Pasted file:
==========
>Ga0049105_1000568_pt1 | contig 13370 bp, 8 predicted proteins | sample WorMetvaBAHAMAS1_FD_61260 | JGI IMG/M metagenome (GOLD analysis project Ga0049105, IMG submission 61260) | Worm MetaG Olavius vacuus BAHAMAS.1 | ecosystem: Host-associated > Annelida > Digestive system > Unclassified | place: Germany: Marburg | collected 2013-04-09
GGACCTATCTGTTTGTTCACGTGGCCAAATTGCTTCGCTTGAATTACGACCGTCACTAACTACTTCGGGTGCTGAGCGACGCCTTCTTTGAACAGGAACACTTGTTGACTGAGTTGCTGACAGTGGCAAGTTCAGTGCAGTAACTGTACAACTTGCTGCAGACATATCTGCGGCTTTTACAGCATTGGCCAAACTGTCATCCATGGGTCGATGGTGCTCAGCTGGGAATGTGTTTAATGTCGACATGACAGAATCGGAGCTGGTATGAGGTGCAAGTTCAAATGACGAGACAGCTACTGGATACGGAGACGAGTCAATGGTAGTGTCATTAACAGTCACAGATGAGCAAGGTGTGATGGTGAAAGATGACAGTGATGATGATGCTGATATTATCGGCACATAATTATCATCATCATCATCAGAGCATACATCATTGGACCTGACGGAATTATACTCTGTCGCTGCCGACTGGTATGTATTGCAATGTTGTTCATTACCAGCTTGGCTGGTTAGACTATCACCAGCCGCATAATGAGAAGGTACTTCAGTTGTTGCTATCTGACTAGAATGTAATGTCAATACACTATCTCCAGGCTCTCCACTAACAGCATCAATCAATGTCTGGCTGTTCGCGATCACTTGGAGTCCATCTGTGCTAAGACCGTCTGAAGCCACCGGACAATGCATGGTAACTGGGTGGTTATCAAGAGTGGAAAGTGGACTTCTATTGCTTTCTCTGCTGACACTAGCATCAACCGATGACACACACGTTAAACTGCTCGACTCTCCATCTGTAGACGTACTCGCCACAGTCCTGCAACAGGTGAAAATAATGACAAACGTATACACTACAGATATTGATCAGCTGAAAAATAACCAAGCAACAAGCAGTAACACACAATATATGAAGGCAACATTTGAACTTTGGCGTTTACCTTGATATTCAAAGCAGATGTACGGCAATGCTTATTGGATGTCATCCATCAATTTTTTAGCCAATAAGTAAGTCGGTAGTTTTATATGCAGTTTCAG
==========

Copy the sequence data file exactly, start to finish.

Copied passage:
>Ga0049105_1000568_pt1 | contig 13370 bp, 8 predicted proteins | sample WorMetvaBAHAMAS1_FD_61260 | JGI IMG/M metagenome (GOLD analysis project Ga0049105, IMG submission 61260) | Worm MetaG Olavius vacuus BAHAMAS.1 | ecosystem: Host-associated > Annelida > Digestive system > Unclassified | place: Germany: Marburg | collected 2013-04-09
GGACCTATCTGTTTGTTCACGTGGCCAAATTGCTTCGCTTGAATTACGACCGTCACTAACTACTTCGGGTGCTGAGCGACGCCTTCTTTGAACAGGAACACTTGTTGACTGAGTTGCTGACAGTGGCAAGTTCAGTGCAGTAACTGTACAACTTGCTGCAGACATATCTGCGGCTTTTACAGCATTGGCCAAACTGTCATCCATGGGTCGATGGTGCTCAGCTGGGAATGTGTTTAATGTCGACATGACAGAATCGGAGCTGGTATGAGGTGCAAGTTCAAATGACGAGACAGCTACTGGATACGGAGACGAGTCAATGGTAGTGTCATTAACAGTCACAGATGAGCAAGGTGTGATGGTGAAAGATGACAGTGATGATGATGCTGATATTATCGGCACATAATTATCATCATCATCATCAGAGCATACATCATTGGACCTGACGGAATTATACTCTGTCGCTGCCGACTGGTATGTATTGCAATGTTGTTCATTACCAGCTTGGCTGGTTAGACTATCACCAGCCGCATAATGAGAAGGTACTTCAGTTGTTGCTATCTGACTAGAATGTAATGTCAATACACTATCTCCAGGCTCTCCACTAACAGCATCAATCAATGTCTGGCTGTTCGCGATCACTTGGAGTCCATCTGTGCTAAGACCGTCTGAAGCCACCGGACAATGCATGGTAACTGGGTGGTTATCAAGAGTGGAAAGTGGACTTCTATTGCTTTCTCTGCTGACACTAGCATCAACCGATGACACACACGTTAAACTGCTCGACTCTCCATCTGTAGACGTACTCGCCACAGTCCTGCAACAGGTGAAAATAATGACAAACGTATACACTACAGATATTGATCAGCTGAAAAATAACCAAGCAACAAGCAGTAACACACAATATATGAAGGCAACATTTGAACTTTGGCGTTTACCTTGATATTCAAAGCAGATGTACGGCAATGCTTATTGGATGTCATCCATCAATTTTTTAGCCAATAAGTAAGTCGGTAGTTTTATATGCAGTTTCAG